Stitch Design changing the look of Triad architecture

by Britt Chester

The sun setting over Winston-Salem affords the downtown architecture an opportunity to paint silhouettes on its structural peers. The shadowed extension of the Winston Tower falls on Krankies Coffee; The Reynolds Building falls on its old factories; and all of downtown seems to be reaching toward progress as the Innovation Quarter slowly but surely molds the next iteration of downtown Winston- Salem’s skyline.

The latest addition, unfinished but on schedule for a May 2 unveiling, is Artivity on the Green, the first art-park in the area. At the helm of the project is Stitch Design Shop, a young, vibrant architecture and design firm with offices appropriately situated in the casted shadow of the Winston Tower on the top floor of the same building that is home to Krankies Coffee.

But in this shadow, this metaphorical reaching appendage attached to the old downtown, there is a storm of creative concepts and innovative ideas.

“There is a certain dynamic we have that we want to maintain, one that doesn’t preclude growth, but we have to grow cautiously and be aware of what culture we are creating,” said Ben Schwab, 37, one of the founders of the boutique architecture firm. “Our specialties align in all arenas.”


Stitch is a small shop by the standards of architecture firms tapped to handle projects like Bailey Park and Artivity, and with all four employees reiterating the idea that they are a “boutique design firm,” they live in the mantra that collaboration is key to success, and that if size matters, it’s their four-man team and their connections that make them one of the major contenders in modern architecture.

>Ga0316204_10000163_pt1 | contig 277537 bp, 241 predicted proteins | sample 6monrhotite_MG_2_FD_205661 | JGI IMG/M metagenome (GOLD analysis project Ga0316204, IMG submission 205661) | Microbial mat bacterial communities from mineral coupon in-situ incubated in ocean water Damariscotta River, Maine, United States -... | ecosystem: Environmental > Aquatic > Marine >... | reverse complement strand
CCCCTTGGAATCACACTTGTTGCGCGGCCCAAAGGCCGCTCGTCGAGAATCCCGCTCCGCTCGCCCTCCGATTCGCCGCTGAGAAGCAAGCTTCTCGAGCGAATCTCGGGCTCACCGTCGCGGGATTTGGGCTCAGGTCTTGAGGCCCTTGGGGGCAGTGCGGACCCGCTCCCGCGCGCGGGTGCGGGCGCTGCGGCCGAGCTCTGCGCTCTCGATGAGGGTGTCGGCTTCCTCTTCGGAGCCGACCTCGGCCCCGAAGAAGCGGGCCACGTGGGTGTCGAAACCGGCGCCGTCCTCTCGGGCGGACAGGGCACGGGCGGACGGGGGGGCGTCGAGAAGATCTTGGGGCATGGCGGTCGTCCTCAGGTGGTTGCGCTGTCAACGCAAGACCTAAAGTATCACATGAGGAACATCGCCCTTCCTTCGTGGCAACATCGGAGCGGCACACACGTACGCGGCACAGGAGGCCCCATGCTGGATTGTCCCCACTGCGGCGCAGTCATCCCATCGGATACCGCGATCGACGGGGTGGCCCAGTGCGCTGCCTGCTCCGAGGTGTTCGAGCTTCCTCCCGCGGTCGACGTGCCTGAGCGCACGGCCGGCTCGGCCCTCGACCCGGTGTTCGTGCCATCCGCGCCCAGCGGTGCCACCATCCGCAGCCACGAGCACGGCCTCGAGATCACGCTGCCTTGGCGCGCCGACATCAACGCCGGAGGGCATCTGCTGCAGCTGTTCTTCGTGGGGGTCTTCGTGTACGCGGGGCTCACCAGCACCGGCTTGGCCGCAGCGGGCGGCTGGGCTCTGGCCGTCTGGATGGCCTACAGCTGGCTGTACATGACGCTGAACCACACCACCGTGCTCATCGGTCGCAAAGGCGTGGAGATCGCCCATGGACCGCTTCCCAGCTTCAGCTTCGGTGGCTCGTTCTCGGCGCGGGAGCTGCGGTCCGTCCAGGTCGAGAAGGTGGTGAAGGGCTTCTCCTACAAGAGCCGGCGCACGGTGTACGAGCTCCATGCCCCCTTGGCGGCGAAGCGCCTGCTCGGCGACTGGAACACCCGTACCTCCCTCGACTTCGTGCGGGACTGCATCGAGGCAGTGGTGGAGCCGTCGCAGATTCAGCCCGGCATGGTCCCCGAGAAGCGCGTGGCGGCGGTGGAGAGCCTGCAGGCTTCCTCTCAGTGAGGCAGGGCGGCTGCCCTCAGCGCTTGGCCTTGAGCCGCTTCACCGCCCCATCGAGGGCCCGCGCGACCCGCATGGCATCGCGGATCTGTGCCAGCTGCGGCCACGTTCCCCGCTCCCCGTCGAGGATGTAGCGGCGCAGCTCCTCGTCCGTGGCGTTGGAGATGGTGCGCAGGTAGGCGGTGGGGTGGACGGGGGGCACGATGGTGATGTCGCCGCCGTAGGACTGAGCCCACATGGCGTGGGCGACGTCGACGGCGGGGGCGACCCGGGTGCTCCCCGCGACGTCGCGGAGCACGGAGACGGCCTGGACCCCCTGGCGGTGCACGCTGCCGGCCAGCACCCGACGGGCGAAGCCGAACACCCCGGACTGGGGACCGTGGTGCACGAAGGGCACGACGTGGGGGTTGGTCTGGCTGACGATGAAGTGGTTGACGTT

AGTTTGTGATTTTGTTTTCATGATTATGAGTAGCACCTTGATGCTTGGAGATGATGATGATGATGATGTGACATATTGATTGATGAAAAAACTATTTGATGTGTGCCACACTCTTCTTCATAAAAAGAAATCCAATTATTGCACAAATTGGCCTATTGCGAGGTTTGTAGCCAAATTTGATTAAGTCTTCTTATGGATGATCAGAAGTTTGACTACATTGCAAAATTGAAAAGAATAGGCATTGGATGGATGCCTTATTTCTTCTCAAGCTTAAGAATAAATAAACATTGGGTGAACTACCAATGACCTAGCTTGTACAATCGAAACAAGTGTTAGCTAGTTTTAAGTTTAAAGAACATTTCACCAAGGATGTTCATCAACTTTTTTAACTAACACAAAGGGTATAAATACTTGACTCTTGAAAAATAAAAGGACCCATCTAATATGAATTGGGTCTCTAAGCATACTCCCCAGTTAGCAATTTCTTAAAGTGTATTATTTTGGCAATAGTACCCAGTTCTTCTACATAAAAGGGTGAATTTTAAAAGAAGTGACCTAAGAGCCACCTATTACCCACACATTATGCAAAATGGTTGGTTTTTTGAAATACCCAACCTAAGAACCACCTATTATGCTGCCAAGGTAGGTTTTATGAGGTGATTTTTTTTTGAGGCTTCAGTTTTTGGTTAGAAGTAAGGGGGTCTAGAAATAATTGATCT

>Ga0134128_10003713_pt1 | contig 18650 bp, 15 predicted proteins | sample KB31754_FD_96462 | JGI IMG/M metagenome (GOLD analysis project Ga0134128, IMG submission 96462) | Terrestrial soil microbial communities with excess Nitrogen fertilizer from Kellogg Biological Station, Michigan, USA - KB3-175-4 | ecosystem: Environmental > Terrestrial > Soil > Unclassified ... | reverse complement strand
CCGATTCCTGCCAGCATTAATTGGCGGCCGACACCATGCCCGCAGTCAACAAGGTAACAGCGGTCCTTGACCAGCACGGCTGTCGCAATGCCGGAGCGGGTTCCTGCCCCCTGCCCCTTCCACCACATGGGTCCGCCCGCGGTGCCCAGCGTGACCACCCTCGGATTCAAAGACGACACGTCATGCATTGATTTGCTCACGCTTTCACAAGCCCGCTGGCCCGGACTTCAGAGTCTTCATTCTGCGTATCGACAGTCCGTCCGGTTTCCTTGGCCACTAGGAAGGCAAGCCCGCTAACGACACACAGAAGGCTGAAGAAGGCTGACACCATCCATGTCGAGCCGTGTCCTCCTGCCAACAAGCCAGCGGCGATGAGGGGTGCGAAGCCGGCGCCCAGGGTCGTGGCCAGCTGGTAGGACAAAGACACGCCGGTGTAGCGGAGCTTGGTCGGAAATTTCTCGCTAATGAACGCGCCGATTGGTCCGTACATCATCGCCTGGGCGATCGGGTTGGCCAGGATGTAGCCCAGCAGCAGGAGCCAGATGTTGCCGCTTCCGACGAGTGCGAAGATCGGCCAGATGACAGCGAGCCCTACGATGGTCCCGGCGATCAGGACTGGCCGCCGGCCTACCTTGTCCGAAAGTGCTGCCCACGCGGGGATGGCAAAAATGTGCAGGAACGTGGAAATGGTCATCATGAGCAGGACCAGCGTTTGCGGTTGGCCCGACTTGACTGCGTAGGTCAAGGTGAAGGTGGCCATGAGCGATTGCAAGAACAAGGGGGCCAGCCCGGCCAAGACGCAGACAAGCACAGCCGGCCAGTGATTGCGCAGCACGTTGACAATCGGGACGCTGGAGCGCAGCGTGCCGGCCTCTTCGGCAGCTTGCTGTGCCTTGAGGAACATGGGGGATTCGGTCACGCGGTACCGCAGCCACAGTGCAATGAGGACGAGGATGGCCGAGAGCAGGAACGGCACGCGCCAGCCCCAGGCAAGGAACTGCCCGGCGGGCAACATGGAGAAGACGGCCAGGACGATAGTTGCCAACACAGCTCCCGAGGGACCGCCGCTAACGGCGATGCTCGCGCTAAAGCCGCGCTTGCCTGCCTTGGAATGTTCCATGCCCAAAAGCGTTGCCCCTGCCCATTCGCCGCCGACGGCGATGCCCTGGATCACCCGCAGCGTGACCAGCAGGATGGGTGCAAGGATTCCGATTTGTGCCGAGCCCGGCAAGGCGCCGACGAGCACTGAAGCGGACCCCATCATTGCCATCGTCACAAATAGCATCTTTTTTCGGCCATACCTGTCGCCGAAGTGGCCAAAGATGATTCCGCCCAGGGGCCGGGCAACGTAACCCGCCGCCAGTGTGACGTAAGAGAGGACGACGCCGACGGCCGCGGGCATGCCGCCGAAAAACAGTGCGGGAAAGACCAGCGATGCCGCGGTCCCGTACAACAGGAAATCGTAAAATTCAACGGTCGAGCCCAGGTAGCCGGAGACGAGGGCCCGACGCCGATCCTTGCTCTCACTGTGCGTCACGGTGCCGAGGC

“On any project, we go in the conference room and scheme about what it could be,” said 35-year old Stitch architect Adam Sebastian. “We ask ourselves, ‘Have we thought about this?’ It’s more a holistic approach to design. A lot of times, it’s one person’s view, but we have the want for all of us to think about it. At the end of the day, it creates a better product.”

That rhetorical question, “have we thought about this?” was generously applied to the Artivity on the Green project.

“The thing that blew us away was that we had something in our minds of what it could look like, but when they came out they turned it all upside down,” said Harry Knabb, chairman of the Art For Art’s Sake (AFAS) Group.

Sebastian recalls some of the first meetings about the forthcoming park and how AFAS wanted the usual pieces of architecture in a park. He said, “In their mind, they were considering a gazebo, and waterfall that would trickle. That gave us the opportunity to challenge every aspect of it; What is water? What is a gazebo? How do you make it art?” The resulting renderings that Cameron Whitley, the designer at Stitch, provided blew AFAS away because of the detail and the concepts, which also seemed a bit farreaching for a public art space, or park.

“They took the conventional and made it unconventional. Every park has a water feature, but who says it has to be a waterfall?” Knabb asked.